The parents of the 6-year-old marathon runner said child protective services came to their home to interview their children following the outcry over the 26.2-mile Flying Pig marathon in Cincinnati, Ohio.
Ben and Kami Crawford, who run a website and active YouTube channel, shared a photo of their youngest, Rainier, being interviewed by CPS on Friday with an accompanying statement. They said interviews were conducted with their children, parents and grandmother. Campbell County, Kentucky, District Attorney Steve Franzen confirmed the open investigation and visit to "Good Morning America."
"This is a scary process because usually children are interrogated away from parents, against their will, and their answers determine the agency's legal right to take away the kids," the parents wrote on their Instagram page.
The couple continue to face scrutiny after completing the race with their six children, including 6-year-old Rainer, on May 1. They shared photos of Rainier leading up to and during the race. A final photo showed the family at the finish line and later a video of them holding hands across the finish line. Critics included Olympic runners who voiced concern for the child's physical and mental well-being.
Parents of marathon child speak out
The post that drew the most outrage was one of Rainier holding a 27-cup case of Pringles at the grocery store. The couple wrote in the caption their son was "struggling physically and wanted to take a break and sit every three minutes." It took seven hours to reach mile No. 20, where there are usually Pringles for runners, but they were out. It is what Rainier had been looking forward to, they said.
"He was crying and we were moving slow so I told him I'd buy him two sleeves if he kept moving," the post reads. "I had to promise him another sleeve to get him in the family pic at the finish line. Today I paid him off."
They addressed accusations of child abuse in an Instagram video on Saturday, saying in part:
"The real stuff that we got accused of was dragging Rainier, like physically dragging him on the marathon course after Mile 13 and across the finish line," Ben Campbell said.
Crawford again stated his son "had the option" to run and "begged" them to do so. He said the people making the phone calls "don't have any proof."
"I don't know if I should be angry," he said. "I like to believe that people are doing the best that they can. They're not trying to ruin our life or, you know, they probably are legit afraid for our kids. But also, it's like, where's the line?"
David Glass, a family law attorney, told GMA it was a unique case because it was the family that posted photos all over social media.
"Once there's an outcry and people make a report, CPS is obligated to do an investigation," Glass said, via GMA.
The family had previously had a run-in with CPS while hiking the entire 2,100-mile Appalachian Trail together, per the Washington Post. Crawford said in a previous Instagram video he was telling his children "how to deal with CPS" if they were to be contacted again.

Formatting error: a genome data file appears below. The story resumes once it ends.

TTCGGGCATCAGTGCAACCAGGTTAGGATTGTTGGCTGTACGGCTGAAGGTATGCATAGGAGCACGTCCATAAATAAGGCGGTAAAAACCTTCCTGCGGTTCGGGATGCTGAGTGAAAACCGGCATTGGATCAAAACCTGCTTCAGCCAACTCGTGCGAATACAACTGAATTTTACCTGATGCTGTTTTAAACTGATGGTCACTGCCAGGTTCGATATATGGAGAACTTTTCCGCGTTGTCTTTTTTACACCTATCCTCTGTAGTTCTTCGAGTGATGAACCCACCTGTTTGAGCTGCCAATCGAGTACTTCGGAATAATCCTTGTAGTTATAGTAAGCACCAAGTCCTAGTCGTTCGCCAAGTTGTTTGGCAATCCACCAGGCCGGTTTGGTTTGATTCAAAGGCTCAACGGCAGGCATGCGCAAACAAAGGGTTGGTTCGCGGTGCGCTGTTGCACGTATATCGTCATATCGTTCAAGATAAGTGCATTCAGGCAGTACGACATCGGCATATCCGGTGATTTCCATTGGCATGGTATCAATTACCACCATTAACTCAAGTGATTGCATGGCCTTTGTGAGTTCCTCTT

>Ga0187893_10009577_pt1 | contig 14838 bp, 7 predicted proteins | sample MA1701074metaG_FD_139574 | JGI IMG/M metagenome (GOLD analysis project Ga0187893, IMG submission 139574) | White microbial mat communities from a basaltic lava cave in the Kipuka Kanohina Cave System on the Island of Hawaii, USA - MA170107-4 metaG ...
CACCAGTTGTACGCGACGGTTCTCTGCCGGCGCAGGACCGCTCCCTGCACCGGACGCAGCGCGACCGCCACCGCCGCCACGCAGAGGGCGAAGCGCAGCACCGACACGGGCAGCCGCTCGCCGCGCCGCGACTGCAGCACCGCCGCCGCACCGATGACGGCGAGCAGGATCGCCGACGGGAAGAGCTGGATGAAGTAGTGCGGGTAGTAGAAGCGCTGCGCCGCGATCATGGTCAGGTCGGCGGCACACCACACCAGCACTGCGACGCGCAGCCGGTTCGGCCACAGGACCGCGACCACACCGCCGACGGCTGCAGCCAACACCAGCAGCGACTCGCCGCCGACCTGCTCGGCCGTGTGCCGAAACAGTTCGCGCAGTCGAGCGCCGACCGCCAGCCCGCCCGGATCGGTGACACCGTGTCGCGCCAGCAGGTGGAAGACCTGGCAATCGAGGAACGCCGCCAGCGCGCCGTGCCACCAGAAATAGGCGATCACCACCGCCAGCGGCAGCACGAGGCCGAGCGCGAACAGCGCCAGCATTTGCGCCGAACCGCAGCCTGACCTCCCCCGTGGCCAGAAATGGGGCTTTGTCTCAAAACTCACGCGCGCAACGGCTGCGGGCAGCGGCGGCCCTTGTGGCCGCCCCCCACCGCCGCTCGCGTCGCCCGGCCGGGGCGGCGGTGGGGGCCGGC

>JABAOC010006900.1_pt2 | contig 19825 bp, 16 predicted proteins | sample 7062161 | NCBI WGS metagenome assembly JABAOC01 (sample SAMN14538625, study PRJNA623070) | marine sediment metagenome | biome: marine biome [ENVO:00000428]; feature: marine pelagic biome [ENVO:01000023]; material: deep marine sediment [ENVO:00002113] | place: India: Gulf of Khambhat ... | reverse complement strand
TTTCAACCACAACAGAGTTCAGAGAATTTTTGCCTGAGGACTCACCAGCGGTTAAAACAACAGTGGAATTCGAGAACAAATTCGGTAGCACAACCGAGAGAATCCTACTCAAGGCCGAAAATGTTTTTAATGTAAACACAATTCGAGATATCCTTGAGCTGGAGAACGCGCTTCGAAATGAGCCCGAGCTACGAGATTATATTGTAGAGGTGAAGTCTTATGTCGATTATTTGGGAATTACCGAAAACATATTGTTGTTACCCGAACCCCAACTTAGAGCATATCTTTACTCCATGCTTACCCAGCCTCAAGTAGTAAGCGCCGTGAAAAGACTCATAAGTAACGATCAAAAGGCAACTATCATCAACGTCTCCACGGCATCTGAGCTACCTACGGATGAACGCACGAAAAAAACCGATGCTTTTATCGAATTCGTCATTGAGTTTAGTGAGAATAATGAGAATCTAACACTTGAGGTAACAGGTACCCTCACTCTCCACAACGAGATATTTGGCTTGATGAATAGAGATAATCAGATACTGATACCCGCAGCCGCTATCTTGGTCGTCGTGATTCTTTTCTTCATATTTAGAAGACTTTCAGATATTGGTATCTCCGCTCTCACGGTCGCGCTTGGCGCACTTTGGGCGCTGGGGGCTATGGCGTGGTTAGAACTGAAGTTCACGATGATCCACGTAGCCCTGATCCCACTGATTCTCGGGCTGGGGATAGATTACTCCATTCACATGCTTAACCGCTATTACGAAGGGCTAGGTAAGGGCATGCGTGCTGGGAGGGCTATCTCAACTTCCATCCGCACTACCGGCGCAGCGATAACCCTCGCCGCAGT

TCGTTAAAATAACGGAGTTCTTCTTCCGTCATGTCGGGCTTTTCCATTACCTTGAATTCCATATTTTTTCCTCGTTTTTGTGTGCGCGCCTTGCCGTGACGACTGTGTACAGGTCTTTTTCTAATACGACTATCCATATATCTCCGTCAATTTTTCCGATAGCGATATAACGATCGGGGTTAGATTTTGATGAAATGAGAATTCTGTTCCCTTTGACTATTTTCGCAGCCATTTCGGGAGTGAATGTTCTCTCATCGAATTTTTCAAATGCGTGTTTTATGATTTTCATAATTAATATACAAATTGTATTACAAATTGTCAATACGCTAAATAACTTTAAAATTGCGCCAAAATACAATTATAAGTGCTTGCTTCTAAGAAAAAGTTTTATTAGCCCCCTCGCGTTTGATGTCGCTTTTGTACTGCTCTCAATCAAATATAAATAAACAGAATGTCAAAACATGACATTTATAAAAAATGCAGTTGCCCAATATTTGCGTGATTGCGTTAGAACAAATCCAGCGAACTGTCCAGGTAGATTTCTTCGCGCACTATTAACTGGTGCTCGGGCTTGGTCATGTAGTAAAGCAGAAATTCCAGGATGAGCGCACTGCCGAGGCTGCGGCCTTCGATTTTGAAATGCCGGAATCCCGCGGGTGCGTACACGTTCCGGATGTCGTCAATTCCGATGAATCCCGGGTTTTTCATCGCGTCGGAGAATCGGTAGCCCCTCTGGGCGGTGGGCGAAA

Why was a 6-year-old allowed to run a marathon?
Rainier is the youngest of six children. The three oldest are ages 17-20. The Flying Pig Marathon has an age minimum of 18 for the full marathon, 14 for the half-marathon and 12 for the 10-kilometer race.
Race executive director Iris Simpson Bush took "full responsibility" for the decision to allow the 6-year-old to run and called it "not the best course of action" in a statement last week. Bush said that because Ben Crawford and his family members had unofficially run the race as "bandits" in previous years, they wanted to allow the 6-year-old to run to "try to offer protection and support if they were on our course."
Via the Washington Post:
“This decision was not made lightly,” wrote Bush, who noted that event officials receive requests each year for “special accommodations.” “The father was determined to do the race with his young child regardless. … Our decision was intended for some amount of safety and protection for the child.”
Crawford took issue with this in an Instagram post on Monday. He said they have worked with race directors around the country to "do things as officially as possible and register every family member allowed."
"Just because you choose not to sanction my child’s running does not give you the right to label them as 'bandits,'" he wrote. "You don’t own the streets and you don’t own running. They’re doing an activity you promote and not hurting anyone."
Runners who do not register for a race but run it anyway are labeled as "bandits" for using aid stations, refreshment tables, finish-line times and using a well-marked course without paying for the work that goes into it. It can be harmful for the safety of races that have limited entry.
In an FAQ Google Doc on the family's social pages, the couple said there will be a "full-length documentary in the next two weeks that details our son's physical and emotional process in great detail. At that time people will have a better picture of what our VERY difficult and rewarding day was like."